Large language models (LLMs) have been heralded as a boon to collective productivity. McKinsey boldly proclaimed that LLMs and other forms of generative AI could grow corporate profits globally by $4.4 trillion annually, and Nielsen trumpeted a 66% increase in employee productivity through the use of these same tools. Projections like these have made finding ways to use these tools — and turbocharge productivity — a top priority for many companies over the past year. While we are intrigued and impressed by this new technology, we advise cautious experimentation instead of wholesale company-wide adoption.
Amid all the hype, there is reason to question whether these tools will have the transformative effects on company-wide productivity that some predict. One reason to take a slower approach is that assessments of productivity typically focus on the task level — summarizing a document, completing a slide deck, or answering a customer call, for example — and how individuals might use and benefit from LLMs. Using such findings to draw broad conclusions about firm-level performance could prove costly.
Consider recent research on the impact of generative AI in a call center environment, where a machine learning platform with an LLM interface was trained on chat and outcome data. The researchers looked at the average chat completion time to measure productivity and, on average, they saw a 14% improvement in chat completion time with the new tool.
A closer look, however, reveals a few worrying signs. Per the call center study we linked to, top employees’ performance actually decreased with this system, which presents potential problems for innovation, motivation, and retaining a firm’s best performers. In another study, researchers found more productivity gains from using generative AI for tasks that were well-covered by current models, but productivity decreased when this technology was used on tasks where the LLMs had poor data coverage or required reasoning that was unlikely to be represented in online text. Over time, external conditions (e.g., cultural values, known best practices) can materially change, causing benefits to either disappear or even lead to significant productivity decreases.
The consequences of introducing new products, including the possibility of turnover among experts whose output is used to train these systems, hasn’t been examined. We argue that, in the absence of a more comprehensive, long-term analysis, looking at task-specific data reveals little about the true effect of a new technology like LLMs on overall firm performance.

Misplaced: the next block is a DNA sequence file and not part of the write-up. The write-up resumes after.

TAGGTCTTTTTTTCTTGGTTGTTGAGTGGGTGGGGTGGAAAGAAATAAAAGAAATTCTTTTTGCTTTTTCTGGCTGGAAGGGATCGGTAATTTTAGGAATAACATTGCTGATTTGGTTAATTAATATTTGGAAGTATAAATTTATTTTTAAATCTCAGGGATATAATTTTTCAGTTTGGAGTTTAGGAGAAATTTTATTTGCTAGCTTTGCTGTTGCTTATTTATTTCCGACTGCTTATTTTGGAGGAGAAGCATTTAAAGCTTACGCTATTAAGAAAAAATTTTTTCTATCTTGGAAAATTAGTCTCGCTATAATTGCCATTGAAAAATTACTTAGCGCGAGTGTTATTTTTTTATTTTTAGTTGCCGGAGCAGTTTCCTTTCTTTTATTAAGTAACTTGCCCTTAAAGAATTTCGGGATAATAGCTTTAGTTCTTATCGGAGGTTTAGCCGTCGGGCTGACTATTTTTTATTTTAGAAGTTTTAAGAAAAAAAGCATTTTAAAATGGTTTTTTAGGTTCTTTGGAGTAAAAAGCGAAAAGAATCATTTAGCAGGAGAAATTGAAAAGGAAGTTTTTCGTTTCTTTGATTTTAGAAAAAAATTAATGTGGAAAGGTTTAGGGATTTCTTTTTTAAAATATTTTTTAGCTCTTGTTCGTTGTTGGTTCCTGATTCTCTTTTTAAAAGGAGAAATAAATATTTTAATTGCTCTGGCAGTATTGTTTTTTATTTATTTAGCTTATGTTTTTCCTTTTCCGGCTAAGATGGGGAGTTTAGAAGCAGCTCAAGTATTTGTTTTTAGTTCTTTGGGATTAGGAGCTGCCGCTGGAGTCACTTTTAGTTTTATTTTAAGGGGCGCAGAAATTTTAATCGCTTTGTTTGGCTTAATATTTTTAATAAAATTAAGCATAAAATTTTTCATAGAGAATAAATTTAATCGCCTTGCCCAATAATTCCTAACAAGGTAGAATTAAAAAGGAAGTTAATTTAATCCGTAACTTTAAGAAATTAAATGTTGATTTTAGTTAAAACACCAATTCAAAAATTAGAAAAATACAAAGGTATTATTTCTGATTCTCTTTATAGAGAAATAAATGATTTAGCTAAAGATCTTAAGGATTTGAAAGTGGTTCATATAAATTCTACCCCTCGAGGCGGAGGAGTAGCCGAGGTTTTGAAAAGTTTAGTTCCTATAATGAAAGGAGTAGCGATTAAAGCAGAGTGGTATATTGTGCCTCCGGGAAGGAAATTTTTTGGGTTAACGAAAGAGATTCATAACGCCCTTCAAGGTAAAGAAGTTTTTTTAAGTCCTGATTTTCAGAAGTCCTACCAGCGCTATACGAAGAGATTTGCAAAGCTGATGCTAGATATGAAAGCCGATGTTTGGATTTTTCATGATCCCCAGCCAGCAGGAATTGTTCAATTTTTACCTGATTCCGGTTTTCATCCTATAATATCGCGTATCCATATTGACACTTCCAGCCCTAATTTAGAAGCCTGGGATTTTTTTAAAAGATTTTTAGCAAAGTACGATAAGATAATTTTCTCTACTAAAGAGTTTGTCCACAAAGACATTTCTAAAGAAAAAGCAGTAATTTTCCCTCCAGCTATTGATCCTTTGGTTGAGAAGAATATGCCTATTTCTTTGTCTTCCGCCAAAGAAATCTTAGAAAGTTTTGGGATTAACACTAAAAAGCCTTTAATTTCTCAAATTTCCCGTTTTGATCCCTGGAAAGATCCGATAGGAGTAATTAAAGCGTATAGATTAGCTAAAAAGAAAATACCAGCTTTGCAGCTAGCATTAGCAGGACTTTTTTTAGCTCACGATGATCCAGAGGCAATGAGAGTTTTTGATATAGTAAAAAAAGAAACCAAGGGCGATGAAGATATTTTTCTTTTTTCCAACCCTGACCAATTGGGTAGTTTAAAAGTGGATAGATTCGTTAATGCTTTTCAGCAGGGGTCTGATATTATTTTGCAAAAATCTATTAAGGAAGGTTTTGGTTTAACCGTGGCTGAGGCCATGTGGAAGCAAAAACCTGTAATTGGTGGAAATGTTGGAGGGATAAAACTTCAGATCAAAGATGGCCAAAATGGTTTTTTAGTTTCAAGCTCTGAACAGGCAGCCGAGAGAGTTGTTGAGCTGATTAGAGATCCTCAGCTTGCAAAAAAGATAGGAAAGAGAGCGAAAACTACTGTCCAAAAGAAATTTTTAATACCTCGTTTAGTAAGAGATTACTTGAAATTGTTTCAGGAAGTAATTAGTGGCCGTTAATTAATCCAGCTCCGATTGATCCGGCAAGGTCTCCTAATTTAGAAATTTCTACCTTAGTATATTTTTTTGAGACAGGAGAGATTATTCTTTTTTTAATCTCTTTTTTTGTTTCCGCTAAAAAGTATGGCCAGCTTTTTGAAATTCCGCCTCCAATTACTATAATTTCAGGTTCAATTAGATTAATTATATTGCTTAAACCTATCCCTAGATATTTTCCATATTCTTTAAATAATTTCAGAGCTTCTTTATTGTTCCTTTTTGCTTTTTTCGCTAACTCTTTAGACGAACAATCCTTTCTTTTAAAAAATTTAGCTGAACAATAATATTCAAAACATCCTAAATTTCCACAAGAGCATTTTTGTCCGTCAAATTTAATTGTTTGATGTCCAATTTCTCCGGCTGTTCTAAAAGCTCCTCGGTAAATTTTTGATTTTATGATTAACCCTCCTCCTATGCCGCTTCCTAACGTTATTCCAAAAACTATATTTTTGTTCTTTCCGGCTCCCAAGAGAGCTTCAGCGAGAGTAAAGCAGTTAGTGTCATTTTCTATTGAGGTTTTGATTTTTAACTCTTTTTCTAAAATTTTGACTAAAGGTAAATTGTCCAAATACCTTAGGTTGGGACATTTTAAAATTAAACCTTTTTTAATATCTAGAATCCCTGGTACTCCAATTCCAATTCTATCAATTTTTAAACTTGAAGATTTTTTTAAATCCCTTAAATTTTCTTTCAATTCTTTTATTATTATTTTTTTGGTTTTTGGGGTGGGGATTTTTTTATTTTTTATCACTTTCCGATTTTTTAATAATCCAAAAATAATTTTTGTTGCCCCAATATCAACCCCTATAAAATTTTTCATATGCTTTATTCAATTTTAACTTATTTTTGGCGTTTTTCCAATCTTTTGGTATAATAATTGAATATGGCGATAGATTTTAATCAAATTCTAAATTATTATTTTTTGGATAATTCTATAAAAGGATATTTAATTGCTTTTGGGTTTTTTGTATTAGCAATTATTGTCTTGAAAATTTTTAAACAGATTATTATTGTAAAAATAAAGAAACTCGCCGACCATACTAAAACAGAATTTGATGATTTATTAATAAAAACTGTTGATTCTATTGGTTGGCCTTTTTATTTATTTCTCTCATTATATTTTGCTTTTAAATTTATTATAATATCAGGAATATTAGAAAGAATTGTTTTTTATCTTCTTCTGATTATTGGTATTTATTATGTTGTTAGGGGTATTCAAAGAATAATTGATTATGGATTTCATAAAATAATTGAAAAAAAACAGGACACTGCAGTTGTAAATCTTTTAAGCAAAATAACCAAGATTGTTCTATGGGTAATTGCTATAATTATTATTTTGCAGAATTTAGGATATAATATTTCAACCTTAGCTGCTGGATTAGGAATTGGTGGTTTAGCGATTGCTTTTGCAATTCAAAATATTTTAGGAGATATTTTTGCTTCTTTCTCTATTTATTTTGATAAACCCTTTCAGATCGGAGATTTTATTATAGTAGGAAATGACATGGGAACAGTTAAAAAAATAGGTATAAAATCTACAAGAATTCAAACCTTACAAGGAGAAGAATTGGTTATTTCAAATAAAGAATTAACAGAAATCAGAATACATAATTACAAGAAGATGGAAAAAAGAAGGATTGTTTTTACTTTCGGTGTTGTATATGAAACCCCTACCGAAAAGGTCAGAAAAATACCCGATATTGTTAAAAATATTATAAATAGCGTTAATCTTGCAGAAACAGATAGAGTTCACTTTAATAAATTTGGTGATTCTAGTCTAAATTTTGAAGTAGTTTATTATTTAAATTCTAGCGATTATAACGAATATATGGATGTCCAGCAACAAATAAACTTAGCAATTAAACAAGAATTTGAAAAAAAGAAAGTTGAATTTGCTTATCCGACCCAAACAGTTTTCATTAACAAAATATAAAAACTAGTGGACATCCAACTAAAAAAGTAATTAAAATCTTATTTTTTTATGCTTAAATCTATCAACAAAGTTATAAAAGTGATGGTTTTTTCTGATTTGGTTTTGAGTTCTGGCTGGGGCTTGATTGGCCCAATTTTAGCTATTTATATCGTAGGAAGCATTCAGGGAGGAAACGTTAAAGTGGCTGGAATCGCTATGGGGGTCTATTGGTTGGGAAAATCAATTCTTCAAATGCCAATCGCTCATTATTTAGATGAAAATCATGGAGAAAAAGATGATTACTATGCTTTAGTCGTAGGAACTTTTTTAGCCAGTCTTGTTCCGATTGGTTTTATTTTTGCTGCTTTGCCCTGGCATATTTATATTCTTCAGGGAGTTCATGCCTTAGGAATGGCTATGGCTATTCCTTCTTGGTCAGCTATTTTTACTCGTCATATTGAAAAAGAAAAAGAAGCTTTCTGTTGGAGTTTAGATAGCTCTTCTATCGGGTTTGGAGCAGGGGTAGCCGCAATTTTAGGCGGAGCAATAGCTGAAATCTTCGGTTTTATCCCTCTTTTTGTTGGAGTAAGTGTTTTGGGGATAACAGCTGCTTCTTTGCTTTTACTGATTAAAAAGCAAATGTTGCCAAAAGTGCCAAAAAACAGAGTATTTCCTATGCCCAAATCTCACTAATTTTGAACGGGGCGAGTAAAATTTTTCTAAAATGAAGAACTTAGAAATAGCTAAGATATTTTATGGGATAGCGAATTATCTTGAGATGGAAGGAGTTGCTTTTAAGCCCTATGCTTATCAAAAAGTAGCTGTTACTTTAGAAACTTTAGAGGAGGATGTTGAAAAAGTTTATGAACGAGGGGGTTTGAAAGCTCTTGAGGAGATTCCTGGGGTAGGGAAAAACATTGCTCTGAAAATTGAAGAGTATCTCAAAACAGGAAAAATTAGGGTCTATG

As such, we suggest that organizations need to take a nuanced, data-driven approach to adopting LLMs. Leaders should consider where this technology actually helps and resist the urge to integrate it into every job and task throughout the organization. To do this, they need to understand two core problems of LLMs that are critical to their medium- and long-term business implications: 1) Its persistent ability to produce convincing falsities and 2) the likely long-term negative effects of using LLMs on employees and internal processes.
On the first, it is important to appreciate that LLMs’ leaps in syntactic fluency don’t translate into being better able to automatically look up facts — a problem that has confronted computer science for decades with incremental progress. On the second, the productivity effects of LLMs are often confined to performance on a self-contained task where a model has already been trained — a fact that can distort incentives for top performers and introduce systemic risks into complex workflows. When combined, these issues create organizational conditions that are ripe for systemic, hard-to-identify failures that can easily degrade organizational effectiveness if use cases for generative AI are not narrowly scoped and continuously monitored.
LLMs and machine learning in general by their nature predict future patterns based on what worked (or, more accurately, what persistently occurred) in the past. A full explanation of how LLMs work is beyond the scope of this piece (one good explainer is here), but at a basic level, these extremely large models take in huge amounts of text (at this point, nearly all text on the web) and build a statistical model of next word prediction. After initial training, most companies pay annotators to give feedback on prompts to reduce the likelihood of toxic output.
Importantly, notice that this model doesn’t have any concept of truth or fact (it was trained on the internet, after all). LLMs provide answers that are statistically likely to occur in public text. To the extent that truth is more likely to have occurred in the training data, LLMs are more likely to provide factual output. A quick perusal of recent news articles provides ample examples of when these models confidently provide blatant falsities. My (Ben) favorite example right now is to ask any of these models which African countries start with the letter “k.” And my (Nate) favorite is the tendency for Google Bard’s email tool to fabricate entire emails that were never sent; fully consistent with how LLMs work but not so helpful as a tool.